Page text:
I present to you a short story I submitted for my writing class. I based this story on the photo, which happens to be a little corner of my yard. I received the maximum points possible for this assignment, which was to “Create a reality that is convincing yet literally impossible.”
The large window of the small home framed a picturesque winter scene – a yard, a lake, and a mountain ridge – all covered by a glistening layer of snow. Glimpses of bright orange peeked through the snow. Closer inspection revealed it was an electric cord, placed along the fence line of the yard.
The trail of the cord led to the corner of the yard, into a small electrical box that connected two light-up deer. Quiet by day, they seemed so stiff and frozen without the electrical charge that magically brought them to life every evening around four o’clock.
The deer didn’t appear to mind being trapped in the corner of the yard, shielded from the homeowners’ yappy little dogs by a roll of chicken wire fencing. They majestically stood their ground on top of snow-covered bark dust. Bird seed from a feeder mounted above them on the fence was scattered on top of the snow, like cinnamon sprinkled over whipped cream.
Each night, it was as if they had an internal alarm clock that told them, “Time to wake up!” This night was no different than the others.
“Say, Mama Deer,” Buck Daddy whispered softly to his wife, turning his antlered head slowly to the left, bringing her into his sight.
“Yes, dear?” she responded, her motor purring gently as she raised her head to gaze at him.
“Have you found anything worthwhile in that snow?” He referred to her grazing attempts.
“Just some bird seed, Darling, not much else.” She lowered her head again to continue grazing.
“I sure wish those humans would throw us an apple or two once in a while.” Buck Daddy turned his head to the left, motioning toward the house.
“I know, dear,” Mama Deer raised her head again. “They always seem to have a biscuit for those noisy, four-legged creatures, and yet nothing for us. They don’t understand how tired we are of standing out here.”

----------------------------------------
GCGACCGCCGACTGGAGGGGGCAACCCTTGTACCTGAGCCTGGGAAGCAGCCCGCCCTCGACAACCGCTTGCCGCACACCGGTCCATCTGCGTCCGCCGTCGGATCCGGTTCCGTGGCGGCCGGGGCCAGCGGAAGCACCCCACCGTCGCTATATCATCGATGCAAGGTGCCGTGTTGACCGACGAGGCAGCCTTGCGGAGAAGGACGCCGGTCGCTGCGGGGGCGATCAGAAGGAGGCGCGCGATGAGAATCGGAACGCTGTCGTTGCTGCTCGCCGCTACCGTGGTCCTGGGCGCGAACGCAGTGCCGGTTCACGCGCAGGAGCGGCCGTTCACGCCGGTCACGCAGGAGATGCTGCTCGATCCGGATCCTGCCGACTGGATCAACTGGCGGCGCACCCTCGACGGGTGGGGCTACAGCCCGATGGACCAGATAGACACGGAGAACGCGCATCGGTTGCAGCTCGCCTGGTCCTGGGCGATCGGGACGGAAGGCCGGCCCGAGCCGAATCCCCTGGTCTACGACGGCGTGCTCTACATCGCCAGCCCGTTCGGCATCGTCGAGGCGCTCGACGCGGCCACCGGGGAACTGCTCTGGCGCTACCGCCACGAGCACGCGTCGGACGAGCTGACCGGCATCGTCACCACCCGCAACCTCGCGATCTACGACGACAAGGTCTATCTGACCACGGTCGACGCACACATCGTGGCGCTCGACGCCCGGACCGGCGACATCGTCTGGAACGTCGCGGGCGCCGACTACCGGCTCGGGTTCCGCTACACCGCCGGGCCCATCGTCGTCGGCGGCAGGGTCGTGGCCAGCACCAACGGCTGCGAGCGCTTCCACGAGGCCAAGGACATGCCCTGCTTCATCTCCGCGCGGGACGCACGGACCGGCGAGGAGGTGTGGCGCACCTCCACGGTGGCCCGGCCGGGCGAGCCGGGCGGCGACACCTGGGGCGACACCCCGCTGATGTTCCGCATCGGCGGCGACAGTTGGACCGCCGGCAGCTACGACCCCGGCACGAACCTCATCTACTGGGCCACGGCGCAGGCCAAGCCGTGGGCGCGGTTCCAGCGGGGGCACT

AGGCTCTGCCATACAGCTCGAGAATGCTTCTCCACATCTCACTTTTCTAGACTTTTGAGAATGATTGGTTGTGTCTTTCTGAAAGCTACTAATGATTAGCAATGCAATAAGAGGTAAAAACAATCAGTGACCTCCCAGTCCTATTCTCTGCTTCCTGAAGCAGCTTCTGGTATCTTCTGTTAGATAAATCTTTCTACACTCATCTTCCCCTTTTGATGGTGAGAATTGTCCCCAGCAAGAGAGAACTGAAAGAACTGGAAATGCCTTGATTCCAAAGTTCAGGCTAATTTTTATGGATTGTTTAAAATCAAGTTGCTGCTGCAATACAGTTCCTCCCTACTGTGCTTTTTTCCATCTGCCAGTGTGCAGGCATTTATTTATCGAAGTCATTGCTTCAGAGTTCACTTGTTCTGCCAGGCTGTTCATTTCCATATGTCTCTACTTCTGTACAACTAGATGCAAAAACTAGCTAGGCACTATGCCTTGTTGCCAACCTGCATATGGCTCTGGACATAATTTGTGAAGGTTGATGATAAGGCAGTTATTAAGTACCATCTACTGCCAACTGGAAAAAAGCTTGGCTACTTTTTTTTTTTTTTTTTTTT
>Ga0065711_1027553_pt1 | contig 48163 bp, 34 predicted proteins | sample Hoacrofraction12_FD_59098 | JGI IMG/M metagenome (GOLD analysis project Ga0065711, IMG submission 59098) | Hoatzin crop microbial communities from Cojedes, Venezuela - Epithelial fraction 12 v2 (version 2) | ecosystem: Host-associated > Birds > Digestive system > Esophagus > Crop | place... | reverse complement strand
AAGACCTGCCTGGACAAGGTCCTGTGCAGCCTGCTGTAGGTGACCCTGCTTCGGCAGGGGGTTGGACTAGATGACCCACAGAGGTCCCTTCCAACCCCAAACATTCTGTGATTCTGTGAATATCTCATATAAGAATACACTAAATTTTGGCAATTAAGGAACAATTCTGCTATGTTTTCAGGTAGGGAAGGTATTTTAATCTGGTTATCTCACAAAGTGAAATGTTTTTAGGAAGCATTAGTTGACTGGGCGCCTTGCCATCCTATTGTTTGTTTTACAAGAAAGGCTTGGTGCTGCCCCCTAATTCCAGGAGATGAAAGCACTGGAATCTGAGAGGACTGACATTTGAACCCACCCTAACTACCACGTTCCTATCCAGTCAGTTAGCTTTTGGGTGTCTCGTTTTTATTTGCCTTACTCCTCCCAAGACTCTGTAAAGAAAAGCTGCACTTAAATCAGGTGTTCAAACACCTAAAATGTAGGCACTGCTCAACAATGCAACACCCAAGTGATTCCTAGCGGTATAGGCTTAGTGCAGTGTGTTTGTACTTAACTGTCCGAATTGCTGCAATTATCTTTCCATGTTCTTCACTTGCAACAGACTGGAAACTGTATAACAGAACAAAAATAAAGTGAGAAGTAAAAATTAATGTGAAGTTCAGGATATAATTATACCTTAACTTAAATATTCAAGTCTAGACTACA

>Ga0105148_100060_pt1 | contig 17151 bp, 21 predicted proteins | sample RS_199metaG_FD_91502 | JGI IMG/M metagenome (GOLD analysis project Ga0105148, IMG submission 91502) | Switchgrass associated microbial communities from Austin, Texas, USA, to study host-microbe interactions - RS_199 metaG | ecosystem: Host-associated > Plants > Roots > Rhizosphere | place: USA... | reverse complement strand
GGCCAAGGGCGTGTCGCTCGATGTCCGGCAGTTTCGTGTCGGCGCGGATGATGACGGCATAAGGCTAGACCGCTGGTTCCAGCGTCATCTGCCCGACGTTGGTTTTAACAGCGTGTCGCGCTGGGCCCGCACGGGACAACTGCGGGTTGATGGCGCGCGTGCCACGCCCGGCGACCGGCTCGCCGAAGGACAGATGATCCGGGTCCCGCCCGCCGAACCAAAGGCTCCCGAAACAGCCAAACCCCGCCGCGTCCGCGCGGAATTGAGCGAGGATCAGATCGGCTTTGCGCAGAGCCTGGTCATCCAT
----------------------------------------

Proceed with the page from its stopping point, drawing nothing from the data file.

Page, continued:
Buck Daddy turned toward Mama Deer. Her eyes lingered on his briefly before lowering her head again.
“I worry about you, Mama Deer. Our Baby Deer will show up any day now, and it is still snowing here. We really need to find shelter somewhere.”
“Some real food would be nice, too,” she added, raising her head. “Oh, what I would give for a mouthful or two of that neighbor’s bush over there!”
Buck Daddy turned his head to the right, bringing the neighbor’s yard – and the bush – into view. “Oh, don’t make my mouth water, Mama! I can’t bear to look at that tempting treat!” He turned his head back to the left.
“So where do you want to look for a new place to call home, Buck?”
He turned to face her. “I heard from the boys that there are plenty of thick trees to the South of here, past the lake.”
“Oh, that sounds nice. There are probably some nice families there. It would be nice to make some new friends.” She lowered her head. “It would be nice to raise Baby Deer around more folks like us.”
“I will try my best, Mama. I will see what I can do.” Buck Daddy turned away from Mama Deer, staring across the lake as if contemplating their future.
They stood there quietly enjoying each other’s company. For several minutes, the only sound was their motors, purring rhythmically on and off.
“Well, it’s about that time again, Mama.”
“Yes, indeed. Goodnight, Buck Daddy. I will see you tomorrow night.” She lowered her head one last time in an effort to find food.
“Goodnight, Mama Deer. I will watch over you until then.”
He turned away from her, scanning the yard with his eyes for intruders until slowly his motor lost power and he froze into a guarded position, standing tall over his wife.